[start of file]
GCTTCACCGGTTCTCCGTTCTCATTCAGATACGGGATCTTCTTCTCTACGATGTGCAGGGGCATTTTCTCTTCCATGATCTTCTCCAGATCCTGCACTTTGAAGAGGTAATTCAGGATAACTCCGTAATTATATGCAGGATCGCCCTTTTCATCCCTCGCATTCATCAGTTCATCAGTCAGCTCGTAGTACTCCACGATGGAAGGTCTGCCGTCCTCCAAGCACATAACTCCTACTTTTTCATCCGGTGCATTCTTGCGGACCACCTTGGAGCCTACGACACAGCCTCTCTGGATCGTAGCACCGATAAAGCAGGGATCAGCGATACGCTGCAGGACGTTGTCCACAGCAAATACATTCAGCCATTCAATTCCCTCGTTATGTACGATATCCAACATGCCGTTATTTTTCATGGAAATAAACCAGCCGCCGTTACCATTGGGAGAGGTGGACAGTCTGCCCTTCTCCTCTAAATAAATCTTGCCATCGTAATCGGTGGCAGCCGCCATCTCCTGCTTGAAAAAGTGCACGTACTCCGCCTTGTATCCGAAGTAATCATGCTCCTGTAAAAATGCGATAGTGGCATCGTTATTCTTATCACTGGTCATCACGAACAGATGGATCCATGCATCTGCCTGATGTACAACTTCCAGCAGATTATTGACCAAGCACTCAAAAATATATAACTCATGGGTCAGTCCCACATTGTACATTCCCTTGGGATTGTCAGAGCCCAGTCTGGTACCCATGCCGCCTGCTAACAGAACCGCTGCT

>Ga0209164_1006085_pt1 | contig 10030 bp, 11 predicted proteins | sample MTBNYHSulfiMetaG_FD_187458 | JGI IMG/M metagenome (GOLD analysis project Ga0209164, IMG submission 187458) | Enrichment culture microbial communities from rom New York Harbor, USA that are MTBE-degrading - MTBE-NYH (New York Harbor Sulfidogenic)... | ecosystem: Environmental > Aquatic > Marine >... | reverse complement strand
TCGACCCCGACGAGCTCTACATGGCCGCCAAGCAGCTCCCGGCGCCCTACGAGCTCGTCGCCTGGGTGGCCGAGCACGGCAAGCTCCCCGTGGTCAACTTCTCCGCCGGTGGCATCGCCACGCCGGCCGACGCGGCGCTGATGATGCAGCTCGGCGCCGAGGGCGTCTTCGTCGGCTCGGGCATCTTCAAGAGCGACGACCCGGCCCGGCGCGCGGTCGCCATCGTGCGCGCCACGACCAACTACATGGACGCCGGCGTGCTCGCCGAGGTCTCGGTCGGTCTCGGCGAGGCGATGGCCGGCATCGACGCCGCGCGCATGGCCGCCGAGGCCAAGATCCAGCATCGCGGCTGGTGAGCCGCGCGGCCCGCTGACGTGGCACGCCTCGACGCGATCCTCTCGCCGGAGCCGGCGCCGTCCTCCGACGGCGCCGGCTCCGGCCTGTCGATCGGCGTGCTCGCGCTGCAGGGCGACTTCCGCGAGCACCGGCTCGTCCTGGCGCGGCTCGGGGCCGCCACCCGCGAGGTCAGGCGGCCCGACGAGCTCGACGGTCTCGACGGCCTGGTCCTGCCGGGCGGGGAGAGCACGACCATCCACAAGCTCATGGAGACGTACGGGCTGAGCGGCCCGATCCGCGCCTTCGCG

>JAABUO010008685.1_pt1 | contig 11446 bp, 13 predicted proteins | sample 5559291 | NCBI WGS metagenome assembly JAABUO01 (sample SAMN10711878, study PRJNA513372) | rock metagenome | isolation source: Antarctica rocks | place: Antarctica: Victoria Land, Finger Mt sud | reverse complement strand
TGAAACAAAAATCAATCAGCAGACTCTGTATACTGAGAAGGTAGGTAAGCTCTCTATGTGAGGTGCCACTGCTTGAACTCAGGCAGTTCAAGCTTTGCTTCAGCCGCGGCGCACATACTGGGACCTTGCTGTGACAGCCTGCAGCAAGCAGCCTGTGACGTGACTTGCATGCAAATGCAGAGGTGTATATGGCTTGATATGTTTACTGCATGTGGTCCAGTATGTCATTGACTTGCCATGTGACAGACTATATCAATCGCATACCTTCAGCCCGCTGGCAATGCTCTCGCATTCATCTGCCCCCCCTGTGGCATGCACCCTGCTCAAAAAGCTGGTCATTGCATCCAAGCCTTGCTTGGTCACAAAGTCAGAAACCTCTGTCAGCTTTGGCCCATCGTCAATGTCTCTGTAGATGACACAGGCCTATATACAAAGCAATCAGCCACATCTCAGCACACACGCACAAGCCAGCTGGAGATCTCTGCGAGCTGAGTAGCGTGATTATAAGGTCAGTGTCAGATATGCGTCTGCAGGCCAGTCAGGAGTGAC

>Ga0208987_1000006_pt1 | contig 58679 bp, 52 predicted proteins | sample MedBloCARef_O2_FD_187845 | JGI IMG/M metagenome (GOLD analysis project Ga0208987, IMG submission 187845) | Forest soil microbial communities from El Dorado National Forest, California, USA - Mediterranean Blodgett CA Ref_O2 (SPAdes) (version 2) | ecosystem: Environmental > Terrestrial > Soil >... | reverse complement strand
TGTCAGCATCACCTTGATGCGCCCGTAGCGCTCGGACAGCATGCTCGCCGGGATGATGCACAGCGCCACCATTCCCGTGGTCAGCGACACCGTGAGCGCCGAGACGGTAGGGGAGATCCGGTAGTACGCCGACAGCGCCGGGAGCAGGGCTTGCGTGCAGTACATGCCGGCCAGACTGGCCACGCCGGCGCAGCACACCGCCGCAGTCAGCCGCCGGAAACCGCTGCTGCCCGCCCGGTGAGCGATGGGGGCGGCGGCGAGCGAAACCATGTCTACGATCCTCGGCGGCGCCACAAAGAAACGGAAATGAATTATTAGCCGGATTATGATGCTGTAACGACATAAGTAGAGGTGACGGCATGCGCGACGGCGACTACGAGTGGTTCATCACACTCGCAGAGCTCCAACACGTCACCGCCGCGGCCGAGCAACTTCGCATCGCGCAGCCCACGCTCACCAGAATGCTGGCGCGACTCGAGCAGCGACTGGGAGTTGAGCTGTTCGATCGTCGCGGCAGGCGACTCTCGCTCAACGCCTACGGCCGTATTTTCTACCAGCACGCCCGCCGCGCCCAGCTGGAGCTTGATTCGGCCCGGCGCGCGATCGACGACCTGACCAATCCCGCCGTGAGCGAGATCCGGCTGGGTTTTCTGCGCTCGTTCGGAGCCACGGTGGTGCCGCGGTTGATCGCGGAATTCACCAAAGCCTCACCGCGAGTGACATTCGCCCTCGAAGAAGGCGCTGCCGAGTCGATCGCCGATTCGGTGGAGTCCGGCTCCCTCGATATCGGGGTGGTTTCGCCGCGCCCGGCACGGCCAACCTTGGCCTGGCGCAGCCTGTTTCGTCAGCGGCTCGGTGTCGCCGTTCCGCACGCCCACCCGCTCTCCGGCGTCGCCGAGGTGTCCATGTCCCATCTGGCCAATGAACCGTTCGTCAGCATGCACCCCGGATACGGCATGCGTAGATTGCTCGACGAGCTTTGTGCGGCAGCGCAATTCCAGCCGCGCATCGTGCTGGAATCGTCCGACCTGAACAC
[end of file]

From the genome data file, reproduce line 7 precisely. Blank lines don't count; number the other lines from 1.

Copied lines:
TGTCAGCATCACCTTGATGCGCCCGTAGCGCTCGGACAGCATGCTCGCCGGGATGATGCACAGCGCCACCATTCCCGTGGTCAGCGACACCGTGAGCGCCGAGACGGTAGGGGAGATCCGGTAGTACGCCGACAGCGCCGGGAGCAGGGCTTGCGTGCAGTACATGCCGGCCAGACTGGCCACGCCGGCGCAGCACACCGCCGCAGTCAGCCGCCGGAAACCGCTGCTGCCCGCCCGGTGAGCGATGGGGGCGGCGGCGAGCGAAACCATGTCTACGATCCTCGGCGGCGCCACAAAGAAACGGAAATGAATTATTAGCCGGATTATGATGCTGTAACGACATAAGTAGAGGTGACGGCATGCGCGACGGCGACTACGAGTGGTTCATCACACTCGCAGAGCTCCAACACGTCACCGCCGCGGCCGAGCAACTTCGCATCGCGCAGCCCACGCTCACCAGAATGCTGGCGCGACTCGAGCAGCGACTGGGAGTTGAGCTGTTCGATCGTCGCGGCAGGCGACTCTCGCTCAACGCCTACGGCCGTATTTTCTACCAGCACGCCCGCCGCGCCCAGCTGGAGCTTGATTCGGCCCGGCGCGCGATCGACGACCTGACCAATCCCGCCGTGAGCGAGATCCGGCTGGGTTTTCTGCGCTCGTTCGGAGCCACGGTGGTGCCGCGGTTGATCGCGGAATTCACCAAAGCCTCACCGCGAGTGACATTCGCCCTCGAAGAAGGCGCTGCCGAGTCGATCGCCGATTCGGTGGAGTCCGGCTCCCTCGATATCGGGGTGGTTTCGCCGCGCCCGGCACGGCCAACCTTGGCCTGGCGCAGCCTGTTTCGTCAGCGGCTCGGTGTCGCCGTTCCGCACGCCCACCCGCTCTCCGGCGTCGCCGAGGTGTCCATGTCCCATCTGGCCAATGAACCGTTCGTCAGCATGCACCCCGGATACGGCATGCGTAGATTGCTCGACGAGCTTTGTGCGGCAGCGCAATTCCAGCCGCGCATCGTGCTGGAATCGTCCGACCTGAACAC